Christopher was amazed at the increased responsibility he had on placement in Finland, but he found the exchange programme offered far more than practical skills
During second year, I was delighted to be selected to undertake the Erasmus Programme, which enabled me to spend 15 weeks studying in Oulu, Finland.
I was totally amazed at the differences between practice in the UK and in Finland. In the UK, nurses and students aren’t able to cannulate patients before undertaking additional training post-qualification, as this is not taught in pre-registration courses.
But after training and under the supervision of excellent mentors, this programme allowed me to not only routinely cannulate patients, but also to take blood, extubate patients no longer requiring ventilation, catheterise both men and women, and manage and prepare intravenous (IV) medications, as well as numerous other interventions I had not had the opportunity to undertake in the UK.
As a nursing student in Finland, I was treated as a well-respected member of the team. No hierarchy appeared to exist between health professionals at different levels and not once during the entire programme did I hear a nurse say that they did not enjoy their work.
The programme was supported by the host institution Diaconia University of Applied Sciences (DIAK) which offered both practical and theoretical training, including nursing skills and language courses. I had two clinical placements, both in Oulu city center, with practical training in the Critical Care Unit (Teho) at Oulu University Hospital, and practical training in both surgical and theatre nursing at Terveystalo Hospital.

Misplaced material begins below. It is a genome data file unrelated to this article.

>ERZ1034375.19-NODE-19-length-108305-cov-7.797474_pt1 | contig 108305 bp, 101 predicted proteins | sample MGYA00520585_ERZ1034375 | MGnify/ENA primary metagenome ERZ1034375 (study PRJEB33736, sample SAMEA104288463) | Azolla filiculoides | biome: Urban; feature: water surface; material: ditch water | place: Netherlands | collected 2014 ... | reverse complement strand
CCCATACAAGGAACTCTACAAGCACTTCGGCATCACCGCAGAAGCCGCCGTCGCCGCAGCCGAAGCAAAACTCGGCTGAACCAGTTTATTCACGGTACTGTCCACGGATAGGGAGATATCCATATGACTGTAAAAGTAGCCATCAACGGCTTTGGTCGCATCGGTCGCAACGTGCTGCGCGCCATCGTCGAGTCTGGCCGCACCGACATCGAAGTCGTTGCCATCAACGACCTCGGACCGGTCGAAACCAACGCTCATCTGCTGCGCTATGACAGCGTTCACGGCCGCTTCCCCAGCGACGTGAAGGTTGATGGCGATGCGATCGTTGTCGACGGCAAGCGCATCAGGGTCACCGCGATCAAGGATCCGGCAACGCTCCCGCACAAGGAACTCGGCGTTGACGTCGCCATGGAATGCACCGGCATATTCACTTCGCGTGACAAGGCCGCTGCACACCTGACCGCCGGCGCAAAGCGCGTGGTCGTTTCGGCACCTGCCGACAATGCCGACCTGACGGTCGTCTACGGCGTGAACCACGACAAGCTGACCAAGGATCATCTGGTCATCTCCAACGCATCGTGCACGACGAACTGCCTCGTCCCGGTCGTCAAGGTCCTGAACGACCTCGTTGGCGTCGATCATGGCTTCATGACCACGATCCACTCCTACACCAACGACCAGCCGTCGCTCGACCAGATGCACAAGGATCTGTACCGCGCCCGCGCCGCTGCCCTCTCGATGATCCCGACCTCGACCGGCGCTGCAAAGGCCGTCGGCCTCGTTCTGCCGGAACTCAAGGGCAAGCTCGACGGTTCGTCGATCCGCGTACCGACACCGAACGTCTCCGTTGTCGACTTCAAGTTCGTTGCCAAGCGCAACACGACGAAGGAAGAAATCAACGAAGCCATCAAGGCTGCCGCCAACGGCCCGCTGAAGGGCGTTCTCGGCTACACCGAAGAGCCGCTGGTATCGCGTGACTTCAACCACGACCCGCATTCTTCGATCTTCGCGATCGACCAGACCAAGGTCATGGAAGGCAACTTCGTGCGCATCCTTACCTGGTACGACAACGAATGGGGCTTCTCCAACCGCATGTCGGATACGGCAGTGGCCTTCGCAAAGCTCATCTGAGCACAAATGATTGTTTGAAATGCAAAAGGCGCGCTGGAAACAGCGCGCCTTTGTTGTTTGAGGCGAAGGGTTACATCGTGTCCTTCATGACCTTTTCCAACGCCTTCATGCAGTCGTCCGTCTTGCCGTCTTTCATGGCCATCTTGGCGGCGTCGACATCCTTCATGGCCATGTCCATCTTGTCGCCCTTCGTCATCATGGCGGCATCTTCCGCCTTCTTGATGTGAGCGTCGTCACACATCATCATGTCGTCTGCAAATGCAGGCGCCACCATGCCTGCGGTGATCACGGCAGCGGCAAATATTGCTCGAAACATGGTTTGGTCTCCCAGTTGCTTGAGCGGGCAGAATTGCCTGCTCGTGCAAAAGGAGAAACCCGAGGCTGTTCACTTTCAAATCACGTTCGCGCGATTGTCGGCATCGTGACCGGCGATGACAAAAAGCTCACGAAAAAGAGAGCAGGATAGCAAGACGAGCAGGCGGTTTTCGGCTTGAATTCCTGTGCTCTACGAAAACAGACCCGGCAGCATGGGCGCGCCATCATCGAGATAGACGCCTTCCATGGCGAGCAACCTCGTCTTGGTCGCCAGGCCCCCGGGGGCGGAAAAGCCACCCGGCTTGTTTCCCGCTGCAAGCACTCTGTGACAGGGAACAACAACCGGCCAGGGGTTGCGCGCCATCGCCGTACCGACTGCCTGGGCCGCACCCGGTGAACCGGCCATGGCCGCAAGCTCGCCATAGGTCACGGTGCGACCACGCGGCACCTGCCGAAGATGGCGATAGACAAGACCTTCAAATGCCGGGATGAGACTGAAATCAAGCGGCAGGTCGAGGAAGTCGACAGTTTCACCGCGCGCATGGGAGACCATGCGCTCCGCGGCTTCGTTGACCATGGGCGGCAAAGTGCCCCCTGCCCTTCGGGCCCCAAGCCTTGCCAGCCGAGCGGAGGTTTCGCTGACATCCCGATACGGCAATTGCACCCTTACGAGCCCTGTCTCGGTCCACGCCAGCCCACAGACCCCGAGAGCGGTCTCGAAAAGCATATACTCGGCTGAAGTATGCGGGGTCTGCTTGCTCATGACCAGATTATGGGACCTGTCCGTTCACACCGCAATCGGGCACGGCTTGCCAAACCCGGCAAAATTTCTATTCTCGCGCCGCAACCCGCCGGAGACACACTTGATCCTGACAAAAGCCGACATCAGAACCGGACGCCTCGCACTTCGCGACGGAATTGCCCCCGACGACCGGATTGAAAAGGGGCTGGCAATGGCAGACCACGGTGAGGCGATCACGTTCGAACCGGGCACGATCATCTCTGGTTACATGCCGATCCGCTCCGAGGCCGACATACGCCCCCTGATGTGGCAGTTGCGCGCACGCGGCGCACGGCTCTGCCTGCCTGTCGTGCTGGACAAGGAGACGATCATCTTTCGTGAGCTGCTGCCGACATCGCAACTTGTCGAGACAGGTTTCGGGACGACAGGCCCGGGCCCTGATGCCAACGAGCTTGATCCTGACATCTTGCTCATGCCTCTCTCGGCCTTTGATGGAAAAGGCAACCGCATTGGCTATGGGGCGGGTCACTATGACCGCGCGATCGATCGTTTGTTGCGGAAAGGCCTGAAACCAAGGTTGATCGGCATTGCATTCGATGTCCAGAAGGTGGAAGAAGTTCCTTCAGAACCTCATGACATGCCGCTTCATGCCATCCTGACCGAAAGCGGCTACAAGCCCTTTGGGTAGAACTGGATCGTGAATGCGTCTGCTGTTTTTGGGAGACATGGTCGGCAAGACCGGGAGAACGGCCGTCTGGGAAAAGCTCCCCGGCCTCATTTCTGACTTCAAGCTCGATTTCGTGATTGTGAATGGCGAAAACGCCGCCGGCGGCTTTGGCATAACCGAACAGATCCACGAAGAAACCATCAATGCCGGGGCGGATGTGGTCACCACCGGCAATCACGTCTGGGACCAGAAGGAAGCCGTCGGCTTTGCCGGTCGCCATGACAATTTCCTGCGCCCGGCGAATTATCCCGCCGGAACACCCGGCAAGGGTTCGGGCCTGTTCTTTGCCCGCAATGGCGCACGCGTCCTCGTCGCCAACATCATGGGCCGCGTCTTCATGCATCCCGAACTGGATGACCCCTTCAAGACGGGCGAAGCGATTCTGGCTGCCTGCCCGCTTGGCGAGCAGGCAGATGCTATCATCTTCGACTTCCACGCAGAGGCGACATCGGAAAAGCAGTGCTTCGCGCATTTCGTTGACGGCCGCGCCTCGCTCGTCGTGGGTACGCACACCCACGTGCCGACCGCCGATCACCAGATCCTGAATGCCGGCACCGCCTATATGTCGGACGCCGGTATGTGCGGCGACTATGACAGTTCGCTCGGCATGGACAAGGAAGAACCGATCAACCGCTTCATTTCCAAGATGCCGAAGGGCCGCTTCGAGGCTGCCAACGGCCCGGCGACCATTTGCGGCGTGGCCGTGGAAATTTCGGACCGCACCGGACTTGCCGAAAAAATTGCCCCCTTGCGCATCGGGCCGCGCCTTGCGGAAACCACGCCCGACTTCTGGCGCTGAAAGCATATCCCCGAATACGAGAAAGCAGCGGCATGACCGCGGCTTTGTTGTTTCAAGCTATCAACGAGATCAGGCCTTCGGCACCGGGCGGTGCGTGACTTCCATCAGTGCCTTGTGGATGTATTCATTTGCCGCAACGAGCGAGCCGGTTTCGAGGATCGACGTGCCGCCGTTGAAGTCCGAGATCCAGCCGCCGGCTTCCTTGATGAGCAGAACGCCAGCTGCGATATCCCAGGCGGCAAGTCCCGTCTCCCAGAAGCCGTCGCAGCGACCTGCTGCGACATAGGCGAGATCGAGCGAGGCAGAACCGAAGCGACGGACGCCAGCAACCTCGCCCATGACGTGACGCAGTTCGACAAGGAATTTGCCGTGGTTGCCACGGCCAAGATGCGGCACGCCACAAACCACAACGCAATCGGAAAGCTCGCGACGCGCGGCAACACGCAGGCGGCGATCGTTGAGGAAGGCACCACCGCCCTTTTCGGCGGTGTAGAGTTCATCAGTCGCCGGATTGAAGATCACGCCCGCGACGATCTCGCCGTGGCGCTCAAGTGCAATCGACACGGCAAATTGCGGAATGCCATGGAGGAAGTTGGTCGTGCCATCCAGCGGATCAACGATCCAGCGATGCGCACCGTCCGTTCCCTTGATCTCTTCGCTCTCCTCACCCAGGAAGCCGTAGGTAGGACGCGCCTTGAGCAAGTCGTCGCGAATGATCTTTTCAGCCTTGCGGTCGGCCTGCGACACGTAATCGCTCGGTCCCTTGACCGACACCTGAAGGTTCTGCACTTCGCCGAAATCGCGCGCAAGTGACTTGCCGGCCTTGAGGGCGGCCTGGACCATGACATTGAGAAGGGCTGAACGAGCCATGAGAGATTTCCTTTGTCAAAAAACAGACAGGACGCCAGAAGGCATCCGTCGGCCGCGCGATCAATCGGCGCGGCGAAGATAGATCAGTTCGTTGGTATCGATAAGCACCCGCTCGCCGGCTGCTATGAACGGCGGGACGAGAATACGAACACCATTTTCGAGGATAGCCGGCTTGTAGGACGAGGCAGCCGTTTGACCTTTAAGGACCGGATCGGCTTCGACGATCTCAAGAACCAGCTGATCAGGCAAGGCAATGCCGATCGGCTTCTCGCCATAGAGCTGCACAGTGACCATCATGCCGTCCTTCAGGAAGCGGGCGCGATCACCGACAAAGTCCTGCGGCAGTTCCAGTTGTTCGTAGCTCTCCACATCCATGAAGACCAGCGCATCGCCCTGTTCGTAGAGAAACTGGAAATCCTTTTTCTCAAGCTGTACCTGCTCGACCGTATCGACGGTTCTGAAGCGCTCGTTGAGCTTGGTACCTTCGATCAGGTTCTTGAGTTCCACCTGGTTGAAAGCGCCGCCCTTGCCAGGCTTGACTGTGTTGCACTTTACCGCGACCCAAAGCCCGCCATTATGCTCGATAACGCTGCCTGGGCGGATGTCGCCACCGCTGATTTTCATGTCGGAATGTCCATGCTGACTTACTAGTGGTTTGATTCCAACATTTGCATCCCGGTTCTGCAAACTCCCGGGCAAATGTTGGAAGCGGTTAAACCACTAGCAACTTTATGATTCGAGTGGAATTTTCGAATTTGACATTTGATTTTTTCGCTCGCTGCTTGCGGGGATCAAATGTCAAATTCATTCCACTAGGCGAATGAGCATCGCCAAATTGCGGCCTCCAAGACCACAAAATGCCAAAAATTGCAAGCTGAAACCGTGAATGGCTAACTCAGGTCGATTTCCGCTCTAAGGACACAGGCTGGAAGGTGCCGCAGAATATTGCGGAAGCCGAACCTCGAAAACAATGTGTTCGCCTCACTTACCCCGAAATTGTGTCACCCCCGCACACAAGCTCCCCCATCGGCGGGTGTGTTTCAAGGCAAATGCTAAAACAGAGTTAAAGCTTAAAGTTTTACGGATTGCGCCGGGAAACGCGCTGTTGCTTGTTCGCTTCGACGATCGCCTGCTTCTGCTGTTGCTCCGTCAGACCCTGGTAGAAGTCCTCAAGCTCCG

I demonstrated an eagerness to learn and felt that I was given more opportunities and greater responsibilities than on placements in the UK, making me feel more confident and better prepared to be a qualified nurse.
The programme also gave me an insight into a health care system in another EU country.
As well as gaining knowledge and skills and receiving full academic credit for study undertaken during the exchange term, I also feel I have benefitted greatly from increased cultural awareness and improved language skills from learning conversational Finnish (a challenge in itself).
Finland is beautiful during winter, but temperatures of -26 degrees were initially a shock to the system but the thick snow created some spectacular and magical landscapes which will remain in my memory for years to come.
I believe that the experience has increased my employment prospects by providing me with a range of transferable professional and life-skills, which I can further develop during my remaining training and future career.
I would highly recommend the Erasmus scheme to other nursing students, it has the potential to change you in ways you cannot imagine.
I would like to thank Tiina Ervelius and Ari Hyvärinen, the two tutors assigned to offer support throughout the programme. They did an outstanding job, nothing was too much and they ensured regular contact and advice was available.
Christopher Kember is currently undertaking his final year of nurse training at Swansea University and will graduate August 2015